By: James P. Anglin

Disclaimer: This book review is my opinion of the book. If you have a different opinion of the book that is great. I know I have loved several movies and books that other reviewers have not liked and disliked movies and books that receive great reviews. I think we all have. If you would like to submit your own review, I may consider posting it. Thanks.

If you are an administrator at a facility or looking to open a new facility this would be an excellent book to read.  It is basically a summary of a 14 month study the author did of well functioning and not so well functioning group homes in British Columbia, Canada.  Though you may consider texts from outside the US irrelevant to our system, you will be very surprised at how similar the conditions, philosophies, practices are to our system in the US.  Additionally the conditions that make for a well functioning program or facility are universal regardless of where the program is located.

If you are a houseparent looking for a text to help you be a better residential childcare worker, there are probably several others that are better suited for that purpose.  This book is more directed for program managers and supervisors to help them create a program that works toward what is best for the youth in care.

He points out that the program is going to be a reflection of director good or bad all the way down to the children in care and uses his research to make his point.  I can concur that in my experience with several programs that I have worked for or been associated with, that is true.  He also shows how staff training or lack there of has a serious effect on how the youth in care are viewed and treated.  And how the programs with better trained staff were usually more effective at caring for and helping the children.  He also uses his research to show that there is a very definite need for group homes in an era when many people are trying to close them down.

Chapter topics include:

  • Historical and contemporary issues in residential care for children and youth.
  • The staffed group home study; research method and implementation.
  • A theoretical framework for understanding group home life and work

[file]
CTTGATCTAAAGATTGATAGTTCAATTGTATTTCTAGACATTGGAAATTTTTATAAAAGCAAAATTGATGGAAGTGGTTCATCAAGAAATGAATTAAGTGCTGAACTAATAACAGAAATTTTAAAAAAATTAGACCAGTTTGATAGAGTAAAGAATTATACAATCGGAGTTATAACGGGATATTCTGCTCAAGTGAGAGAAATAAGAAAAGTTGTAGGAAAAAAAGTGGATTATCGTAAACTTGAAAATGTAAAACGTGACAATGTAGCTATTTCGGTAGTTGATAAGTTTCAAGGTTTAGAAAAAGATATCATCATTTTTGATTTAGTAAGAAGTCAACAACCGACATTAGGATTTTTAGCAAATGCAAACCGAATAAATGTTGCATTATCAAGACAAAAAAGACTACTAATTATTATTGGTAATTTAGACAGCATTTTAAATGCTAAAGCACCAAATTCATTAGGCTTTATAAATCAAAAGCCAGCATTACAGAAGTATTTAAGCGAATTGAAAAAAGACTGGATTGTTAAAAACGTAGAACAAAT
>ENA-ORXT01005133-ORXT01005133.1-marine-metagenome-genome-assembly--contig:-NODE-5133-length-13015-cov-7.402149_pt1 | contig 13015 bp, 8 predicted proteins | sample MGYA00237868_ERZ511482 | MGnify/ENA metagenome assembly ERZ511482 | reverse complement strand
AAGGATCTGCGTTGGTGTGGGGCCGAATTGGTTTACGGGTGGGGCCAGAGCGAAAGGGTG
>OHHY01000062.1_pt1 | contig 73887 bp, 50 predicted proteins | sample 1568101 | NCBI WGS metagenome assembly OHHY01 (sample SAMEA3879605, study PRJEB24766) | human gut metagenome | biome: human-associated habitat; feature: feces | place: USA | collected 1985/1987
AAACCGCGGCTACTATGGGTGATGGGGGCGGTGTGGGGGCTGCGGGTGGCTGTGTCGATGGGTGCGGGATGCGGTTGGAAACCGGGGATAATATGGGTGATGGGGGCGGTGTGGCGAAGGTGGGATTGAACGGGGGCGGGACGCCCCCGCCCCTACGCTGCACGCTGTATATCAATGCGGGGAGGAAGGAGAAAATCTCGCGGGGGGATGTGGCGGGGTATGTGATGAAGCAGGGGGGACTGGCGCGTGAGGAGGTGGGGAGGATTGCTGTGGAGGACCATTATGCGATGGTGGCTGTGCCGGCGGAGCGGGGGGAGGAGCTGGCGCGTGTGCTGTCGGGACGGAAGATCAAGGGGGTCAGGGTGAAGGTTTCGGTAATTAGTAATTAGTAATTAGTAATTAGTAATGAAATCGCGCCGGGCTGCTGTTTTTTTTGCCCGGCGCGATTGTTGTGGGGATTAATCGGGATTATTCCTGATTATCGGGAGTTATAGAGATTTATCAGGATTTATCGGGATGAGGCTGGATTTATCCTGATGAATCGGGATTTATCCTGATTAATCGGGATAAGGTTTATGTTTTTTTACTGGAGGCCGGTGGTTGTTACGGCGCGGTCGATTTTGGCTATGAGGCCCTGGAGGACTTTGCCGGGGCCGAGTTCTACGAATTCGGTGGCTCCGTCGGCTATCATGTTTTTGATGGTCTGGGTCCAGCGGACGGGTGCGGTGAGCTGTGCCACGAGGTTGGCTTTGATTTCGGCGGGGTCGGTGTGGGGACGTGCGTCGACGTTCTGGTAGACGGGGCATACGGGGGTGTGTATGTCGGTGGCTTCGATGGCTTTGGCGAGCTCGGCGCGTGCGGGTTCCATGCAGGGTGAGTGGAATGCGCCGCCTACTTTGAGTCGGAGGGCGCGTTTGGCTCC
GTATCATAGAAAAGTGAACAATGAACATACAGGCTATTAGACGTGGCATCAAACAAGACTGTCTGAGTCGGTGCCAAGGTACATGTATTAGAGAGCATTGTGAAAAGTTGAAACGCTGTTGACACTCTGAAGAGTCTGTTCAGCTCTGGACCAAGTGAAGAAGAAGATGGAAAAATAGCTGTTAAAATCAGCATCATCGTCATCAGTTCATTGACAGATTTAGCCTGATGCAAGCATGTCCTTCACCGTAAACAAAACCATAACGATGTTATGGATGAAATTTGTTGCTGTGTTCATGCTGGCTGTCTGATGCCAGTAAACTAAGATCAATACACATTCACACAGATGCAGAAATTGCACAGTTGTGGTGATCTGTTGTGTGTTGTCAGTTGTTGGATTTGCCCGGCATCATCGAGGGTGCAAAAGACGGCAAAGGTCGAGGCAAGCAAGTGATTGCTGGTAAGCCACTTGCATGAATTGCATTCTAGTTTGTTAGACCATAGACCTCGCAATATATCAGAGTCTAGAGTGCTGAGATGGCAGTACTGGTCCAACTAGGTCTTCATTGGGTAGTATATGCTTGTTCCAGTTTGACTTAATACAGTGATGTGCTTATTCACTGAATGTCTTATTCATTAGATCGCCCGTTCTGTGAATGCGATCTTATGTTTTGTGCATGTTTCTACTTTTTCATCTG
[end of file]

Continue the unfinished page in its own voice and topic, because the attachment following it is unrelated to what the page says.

• Congruence in service of the children’s best interest; the central theme of group home life and work
  • Creating and extrafamilial living environment: the overall task of a group home
  • Responding to pain and pain-based behavior; the major challenge for staff
  • Developing a sense of normality; the primary goal for residents
  • Through the lens of the theoretical framework;  a review of selected residential child and youth care literature
  • Implications for new directions in child and youth care policy development, education, practice, and research.

Though the book provides valuable information, I must tell you that it is not easy reading.  You have to have a desire for the information to want to keep reading.  Additionally, to grasp much of the information you might need to be very above average in intelligence or education, there were several times I had to read and re-read to understand what he was saying or to get the point of the topic.  A few times he completely lost me and some words I just blew off, because I didn’t want to do the research to figure out what they meant. 

My favorite quote from the book is: “There is nothing like poor practice to put good practice into perspective.”  I think we all can relate to this on some level, and the author does a good job of comparing the two. 

This book has a copyright of 2002 so it is one of handful of current writings about residential childcare. Of course it is now 2020 so go figure, I originally wrote this review in 2007.

Click here to buy PAIN, NORMALITY and the STRUGGLE for CONGRUENCE from

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